SUNDAY MAIL - Glasgow, Scotland
James McKillop knows any day now, he could become a stranger in his own world.
To combat dementia, he captured his favourite scenes on camera before his mind shuts them out forever.
This poignant collection of photographs will be a reminder of happier, carefree times in the life of the 63 year old former civil servant. His simple idea is so effective, it could help thousands more reclaim memories from the frightening and isolating illness that afflicts at least 61,000 Scots.
James, from Glasgow, said: "I was diagnosed with dementia four years ago. "But I'd spent many years before that simply not knowing what was happening to me.
"It felt as if I'd spent years wandering in a kind of wilderness. In the end, I simply stayed home, deeply depressed and unable to function."
Although devastated to be told he had dementia, James was determined to do everything he could to keep his most precious memories alive. Capturing his favourite scenes in a photographic book, "Opening Shutters-Opening Minds", may now prove an inspirational blueprint for others.
James said: "I'd taken family snaps of my kids growing up, but hadn't picked up a camera in years.
"I'd forgotten how to do it because of my illness. But with some help, I was able to retrain. There were some technical failures, but the whole process was really theraputic, and I think the pictures may give people a new perspective on dementia."
The idea for the book came from Stirling University Dementia Research Fellow John Killick, who said : "We've been looking at various ways to enpower those with the illness, and this simple idea works.
"When we see what James has achieved, it shows people with dementia shouldn't be written off. They have talents and abilities that only need to be nurtured and encouraged."
Brenda Vincent from mental health support group Turning Point Scotland helped James prepare his book.She said: "Although there are 61,000 Scots diagnosed with dementia, the real figure is probably double that.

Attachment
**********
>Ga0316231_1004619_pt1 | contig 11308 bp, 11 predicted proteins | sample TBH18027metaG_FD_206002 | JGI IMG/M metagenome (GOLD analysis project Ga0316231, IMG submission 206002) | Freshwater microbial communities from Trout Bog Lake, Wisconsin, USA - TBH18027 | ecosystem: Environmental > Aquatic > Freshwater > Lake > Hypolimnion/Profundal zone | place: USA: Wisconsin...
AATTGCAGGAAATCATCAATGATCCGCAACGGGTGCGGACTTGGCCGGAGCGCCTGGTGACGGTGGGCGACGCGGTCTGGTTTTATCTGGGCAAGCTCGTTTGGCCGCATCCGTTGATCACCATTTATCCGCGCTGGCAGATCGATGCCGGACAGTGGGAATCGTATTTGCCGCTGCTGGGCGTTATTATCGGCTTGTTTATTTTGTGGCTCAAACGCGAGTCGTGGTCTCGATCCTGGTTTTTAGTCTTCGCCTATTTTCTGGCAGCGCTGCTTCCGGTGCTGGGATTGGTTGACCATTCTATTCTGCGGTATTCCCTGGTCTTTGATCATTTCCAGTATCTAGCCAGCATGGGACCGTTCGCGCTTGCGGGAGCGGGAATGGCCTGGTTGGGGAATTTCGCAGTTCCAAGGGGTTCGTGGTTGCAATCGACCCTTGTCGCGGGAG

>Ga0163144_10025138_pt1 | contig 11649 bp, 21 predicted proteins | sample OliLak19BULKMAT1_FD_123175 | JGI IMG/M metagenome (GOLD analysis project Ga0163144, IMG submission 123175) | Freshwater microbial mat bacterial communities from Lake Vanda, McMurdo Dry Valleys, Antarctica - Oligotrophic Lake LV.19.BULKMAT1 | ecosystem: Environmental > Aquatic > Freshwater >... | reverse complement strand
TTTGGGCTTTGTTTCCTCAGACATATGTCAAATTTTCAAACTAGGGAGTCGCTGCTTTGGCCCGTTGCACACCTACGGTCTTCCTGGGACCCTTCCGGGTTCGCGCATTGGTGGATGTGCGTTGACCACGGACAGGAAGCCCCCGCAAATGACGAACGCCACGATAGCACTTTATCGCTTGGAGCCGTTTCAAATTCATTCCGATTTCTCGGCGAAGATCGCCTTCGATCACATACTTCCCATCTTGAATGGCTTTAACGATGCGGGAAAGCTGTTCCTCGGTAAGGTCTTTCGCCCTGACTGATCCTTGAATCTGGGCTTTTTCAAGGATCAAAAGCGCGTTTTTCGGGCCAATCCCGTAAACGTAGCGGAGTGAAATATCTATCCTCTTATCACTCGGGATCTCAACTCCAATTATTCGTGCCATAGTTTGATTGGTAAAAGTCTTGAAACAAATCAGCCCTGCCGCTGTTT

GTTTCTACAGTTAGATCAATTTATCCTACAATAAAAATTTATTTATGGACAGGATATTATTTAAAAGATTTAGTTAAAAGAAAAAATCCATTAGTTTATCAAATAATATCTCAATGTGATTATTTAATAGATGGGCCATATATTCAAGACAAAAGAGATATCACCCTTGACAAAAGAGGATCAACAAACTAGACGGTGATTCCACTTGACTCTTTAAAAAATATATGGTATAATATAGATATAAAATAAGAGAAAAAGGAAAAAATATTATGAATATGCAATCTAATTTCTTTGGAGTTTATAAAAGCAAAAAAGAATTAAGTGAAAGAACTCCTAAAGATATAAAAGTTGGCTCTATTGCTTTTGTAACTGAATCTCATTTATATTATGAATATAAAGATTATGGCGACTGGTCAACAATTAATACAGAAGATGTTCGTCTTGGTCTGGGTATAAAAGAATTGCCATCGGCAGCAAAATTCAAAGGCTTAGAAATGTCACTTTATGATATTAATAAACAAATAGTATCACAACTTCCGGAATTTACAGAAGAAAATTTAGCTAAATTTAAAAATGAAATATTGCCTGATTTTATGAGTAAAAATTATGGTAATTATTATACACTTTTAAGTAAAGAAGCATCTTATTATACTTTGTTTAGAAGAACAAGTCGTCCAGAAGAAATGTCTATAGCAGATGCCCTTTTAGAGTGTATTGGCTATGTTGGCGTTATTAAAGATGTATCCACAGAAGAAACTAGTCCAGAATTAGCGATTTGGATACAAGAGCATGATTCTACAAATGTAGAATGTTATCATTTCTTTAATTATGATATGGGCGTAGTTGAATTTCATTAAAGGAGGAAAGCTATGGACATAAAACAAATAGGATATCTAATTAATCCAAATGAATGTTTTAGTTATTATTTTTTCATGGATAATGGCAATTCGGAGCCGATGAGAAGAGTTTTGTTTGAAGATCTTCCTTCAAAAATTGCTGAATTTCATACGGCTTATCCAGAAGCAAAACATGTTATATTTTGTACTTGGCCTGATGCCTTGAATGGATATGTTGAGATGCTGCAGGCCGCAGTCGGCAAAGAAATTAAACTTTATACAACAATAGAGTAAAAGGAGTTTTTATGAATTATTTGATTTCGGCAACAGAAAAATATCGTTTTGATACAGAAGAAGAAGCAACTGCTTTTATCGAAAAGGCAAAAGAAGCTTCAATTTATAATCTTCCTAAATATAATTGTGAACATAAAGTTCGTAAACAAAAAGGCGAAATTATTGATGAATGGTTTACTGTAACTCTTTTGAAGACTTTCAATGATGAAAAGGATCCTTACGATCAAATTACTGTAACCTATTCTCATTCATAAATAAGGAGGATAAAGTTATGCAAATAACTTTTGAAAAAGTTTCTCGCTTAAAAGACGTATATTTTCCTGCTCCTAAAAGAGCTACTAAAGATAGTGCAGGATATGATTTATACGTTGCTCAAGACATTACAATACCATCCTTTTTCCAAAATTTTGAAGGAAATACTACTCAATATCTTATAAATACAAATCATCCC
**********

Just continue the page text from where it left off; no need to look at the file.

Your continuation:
"People are so afraid of this illness because it's seen in such a negative light. The reality can be very different with the right support and stimulation. We've been told people with dementia can't learn. But we've had people in our project who've gone to college and gained qualifications, or returned to work after years of sitting at home. We see the person and their potential, not the illness, and we'd like to see projects like ours springing up across Scotland.
"People diagnosed with cancer don't give up their lives. They fight to keep hold of them. It should be the same for dementia. Too many are written off when they could be playing vital roles in their own communities, and still enjoying busy, productive lives."
James McKilliop said: "I hope I've opened eyes and shown that a person with dementia can relearn forgotten skills, as well as learn new ones.
"I want people to understand that dementia isn't an end, it's a new beginning where you do things differently.
While some things change forever, there's a lot you can still do. Instead of being pitied or treated in a condescending manner, I want to be treated the same as before, with just a little allowance being made in the areas I have problems."
As well as his book of photographs, James has developed a special credit-card sized Helpcard which allows users to indicate particular difficulties such as forgetfulness, managing money or getting lost to shop assistants or bus drivers.
James said: "It encourages us to maintain our independence, or it can act as a backup in a situation if we're misunderstood, or things start to go wrong."
Scots comic Rikki Fulton and soccer legend Ally MacLeod are among stars battling the disease, along with ex-US president Ronald Reagan. Actor Charlton Heston recently resigned as president of America's National Rifle Association because of Alzheimer's.